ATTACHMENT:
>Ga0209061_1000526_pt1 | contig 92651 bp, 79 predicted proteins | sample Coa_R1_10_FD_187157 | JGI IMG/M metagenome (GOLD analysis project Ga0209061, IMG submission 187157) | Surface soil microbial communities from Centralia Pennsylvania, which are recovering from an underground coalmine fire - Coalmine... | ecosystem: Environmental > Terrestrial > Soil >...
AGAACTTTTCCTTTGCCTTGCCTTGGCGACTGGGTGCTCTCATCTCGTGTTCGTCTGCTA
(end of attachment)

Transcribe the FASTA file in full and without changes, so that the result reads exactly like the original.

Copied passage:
>Ga0209061_1000526_pt1 | contig 92651 bp, 79 predicted proteins | sample Coa_R1_10_FD_187157 | JGI IMG/M metagenome (GOLD analysis project Ga0209061, IMG submission 187157) | Surface soil microbial communities from Centralia Pennsylvania, which are recovering from an underground coalmine fire - Coalmine... | ecosystem: Environmental > Terrestrial > Soil >...
AGAACTTTTCCTTTGCCTTGCCTTGGCGACTGGGTGCTCTCATCTCGTGTTCGTCTGCTA